In a rare move, a Northern California district court judge has directed the state to grant a transgender inmate’s sex reassignment surgery — marking a first in the state’s history. The judge said the procedure is the “only adequate” treatment for her condition.

Michelle-Lael Norsworthy, 51, was born as Jeffrey Bryan Norsworthy. In the 1990s, she started living as a woman in state prison and was later diagnosed with severe gender dysphoria, a condition in which people identify with a different gender from the one they were born with, according to court documents. California corrections officials have said she has been given proper medical care over the years, including counseling and hormone therapy, the Associated Press reported.

However, U.S. District Court Judge Jon S. Tigar in San Francisco said on Thursday that the department denied her request for sex reassignment surgery, or SRS, likely because it has a policy against approving it as a treatment for transgender inmates. He granted a preliminary injunction, telling the prison system to let her have the operation “as promptly as possible.”

“The weight of the evidence demonstrates that for Norsworthy, the only adequate medical treatment for her gender dysphoria is SRS, that the decision not to address her persistent symptoms was medically unacceptable under the circumstances, and that [California Department of Corrections and Rehabilitation] denied her the necessary treatment for reasons unrelated to her medical need,” Tigar wrote in his ruling. Denying her the surgery, he said, would violate her constitutional rights.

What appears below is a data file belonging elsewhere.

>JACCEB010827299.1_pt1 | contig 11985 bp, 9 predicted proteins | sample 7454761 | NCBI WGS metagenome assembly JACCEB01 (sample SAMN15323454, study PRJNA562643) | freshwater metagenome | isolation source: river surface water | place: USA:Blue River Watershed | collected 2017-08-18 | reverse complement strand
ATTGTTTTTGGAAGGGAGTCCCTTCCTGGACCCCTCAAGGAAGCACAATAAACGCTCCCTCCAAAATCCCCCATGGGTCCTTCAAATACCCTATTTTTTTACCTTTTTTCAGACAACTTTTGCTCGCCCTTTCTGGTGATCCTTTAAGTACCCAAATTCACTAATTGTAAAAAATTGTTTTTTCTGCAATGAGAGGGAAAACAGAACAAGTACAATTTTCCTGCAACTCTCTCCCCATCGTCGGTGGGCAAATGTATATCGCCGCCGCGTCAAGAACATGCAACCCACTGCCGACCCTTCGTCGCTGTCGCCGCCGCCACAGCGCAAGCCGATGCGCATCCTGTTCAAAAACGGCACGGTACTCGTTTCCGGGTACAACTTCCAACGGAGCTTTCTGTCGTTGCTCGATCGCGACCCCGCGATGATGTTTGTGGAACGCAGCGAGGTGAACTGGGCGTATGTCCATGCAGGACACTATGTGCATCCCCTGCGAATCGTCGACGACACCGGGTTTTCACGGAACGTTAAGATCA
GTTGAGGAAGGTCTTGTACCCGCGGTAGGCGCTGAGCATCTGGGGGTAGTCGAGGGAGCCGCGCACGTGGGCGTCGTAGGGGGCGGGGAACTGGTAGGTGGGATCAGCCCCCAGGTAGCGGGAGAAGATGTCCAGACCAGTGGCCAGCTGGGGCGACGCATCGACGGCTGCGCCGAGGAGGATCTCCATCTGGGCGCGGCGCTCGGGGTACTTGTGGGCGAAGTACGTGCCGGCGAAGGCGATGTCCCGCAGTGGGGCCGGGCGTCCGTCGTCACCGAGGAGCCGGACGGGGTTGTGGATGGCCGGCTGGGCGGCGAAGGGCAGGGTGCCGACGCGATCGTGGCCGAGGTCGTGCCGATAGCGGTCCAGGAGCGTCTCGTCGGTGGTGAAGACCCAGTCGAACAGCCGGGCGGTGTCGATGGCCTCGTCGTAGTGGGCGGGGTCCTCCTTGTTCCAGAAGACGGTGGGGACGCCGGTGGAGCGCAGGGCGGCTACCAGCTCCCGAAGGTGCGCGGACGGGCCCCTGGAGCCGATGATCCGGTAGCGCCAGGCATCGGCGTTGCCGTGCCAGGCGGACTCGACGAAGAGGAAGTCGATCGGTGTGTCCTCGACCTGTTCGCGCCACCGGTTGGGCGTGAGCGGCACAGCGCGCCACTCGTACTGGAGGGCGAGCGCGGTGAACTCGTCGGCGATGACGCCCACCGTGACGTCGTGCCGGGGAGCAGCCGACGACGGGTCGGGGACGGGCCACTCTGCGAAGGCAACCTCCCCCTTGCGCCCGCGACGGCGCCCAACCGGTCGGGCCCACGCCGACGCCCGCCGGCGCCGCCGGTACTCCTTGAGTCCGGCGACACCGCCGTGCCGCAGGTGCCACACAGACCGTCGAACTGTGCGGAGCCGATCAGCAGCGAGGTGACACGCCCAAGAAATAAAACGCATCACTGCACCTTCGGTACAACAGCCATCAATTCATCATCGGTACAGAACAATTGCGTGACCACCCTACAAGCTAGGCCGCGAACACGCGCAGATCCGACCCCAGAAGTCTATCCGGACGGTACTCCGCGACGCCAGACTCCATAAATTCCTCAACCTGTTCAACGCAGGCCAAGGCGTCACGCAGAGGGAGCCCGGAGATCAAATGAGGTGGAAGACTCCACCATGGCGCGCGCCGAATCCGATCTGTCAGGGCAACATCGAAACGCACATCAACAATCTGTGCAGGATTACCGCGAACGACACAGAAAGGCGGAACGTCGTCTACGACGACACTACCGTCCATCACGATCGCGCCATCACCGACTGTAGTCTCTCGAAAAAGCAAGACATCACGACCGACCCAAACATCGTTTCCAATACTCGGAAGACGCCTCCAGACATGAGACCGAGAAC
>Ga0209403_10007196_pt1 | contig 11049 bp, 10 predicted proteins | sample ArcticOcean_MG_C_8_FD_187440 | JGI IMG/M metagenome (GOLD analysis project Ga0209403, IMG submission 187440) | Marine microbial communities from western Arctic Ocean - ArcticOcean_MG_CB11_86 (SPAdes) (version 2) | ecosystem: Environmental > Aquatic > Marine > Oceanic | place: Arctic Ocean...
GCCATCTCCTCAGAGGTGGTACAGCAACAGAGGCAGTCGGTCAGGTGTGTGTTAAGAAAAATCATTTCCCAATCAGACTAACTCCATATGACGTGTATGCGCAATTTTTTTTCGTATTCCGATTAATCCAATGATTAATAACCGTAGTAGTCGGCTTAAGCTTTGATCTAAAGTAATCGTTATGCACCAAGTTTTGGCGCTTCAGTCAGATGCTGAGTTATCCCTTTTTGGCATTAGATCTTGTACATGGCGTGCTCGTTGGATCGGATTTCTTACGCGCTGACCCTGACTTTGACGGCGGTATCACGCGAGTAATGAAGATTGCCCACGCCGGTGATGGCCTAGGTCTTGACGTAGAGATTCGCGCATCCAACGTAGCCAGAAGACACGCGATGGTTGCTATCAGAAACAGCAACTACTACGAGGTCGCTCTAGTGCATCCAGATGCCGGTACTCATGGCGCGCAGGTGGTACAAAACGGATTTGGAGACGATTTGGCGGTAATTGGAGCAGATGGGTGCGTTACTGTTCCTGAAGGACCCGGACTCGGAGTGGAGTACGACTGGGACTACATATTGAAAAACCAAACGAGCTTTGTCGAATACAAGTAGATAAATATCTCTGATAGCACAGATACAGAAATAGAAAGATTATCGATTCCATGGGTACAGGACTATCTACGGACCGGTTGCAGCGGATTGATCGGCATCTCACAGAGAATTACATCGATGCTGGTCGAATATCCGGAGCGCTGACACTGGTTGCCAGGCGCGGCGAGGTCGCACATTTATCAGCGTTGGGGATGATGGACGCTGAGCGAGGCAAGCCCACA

The injunction ordering the state prison system to grant the surgery is a novel ruling. It’s reportedly the first time such a decision has been made in California, and it has been seen only one other time in the country, Ilona Turner, legal director at the Transgender Law Center, told the AP.

In 2012, a federal judge ordered the Massachusetts Department of Corrections to provide the procedure for a transgender inmate. The 1st U.S. Circuit Court of Appeals overturned the ruling late last year and, last month, the inmate’s attorneys took it to the U.S. Supreme Court.

In 1987,  Norsworthy was convicted of murder and sentenced to life behind bars. She is now being held at an all-male prison called Mule Creek State Prison, some 40 miles from Sacramento. Officials have argued that if she has the surgery, keeping her in that facility — or any men’s prison — could put her at risk for sexual assault. Moving her to a women’s prison, they said, could put her or other inmates at risk because she has a history of domestic violence, the AP reported.

The California Department of Corrections and Rehabilitation said it is considering whether to appeal Tigar’s order. If the department complies, Norsworthy reportedly will be the first transgender inmate in California to undergo the operation. The procedure could cost the state as much as $100,000, Joyce Hayhoe, a spokeswoman for California Corrections Health Care Services told the Los Angeles Times.

The Transgender Law Center said that price is a “gross exaggeration.”

“This decision confirms that it is unlawful to deny essential treatment to transgender people” in or out of prison, Kris Hayashi, executive director of the Transgender Law Center, told the AP. “The bottom line is no one should be denied the medical care they need.”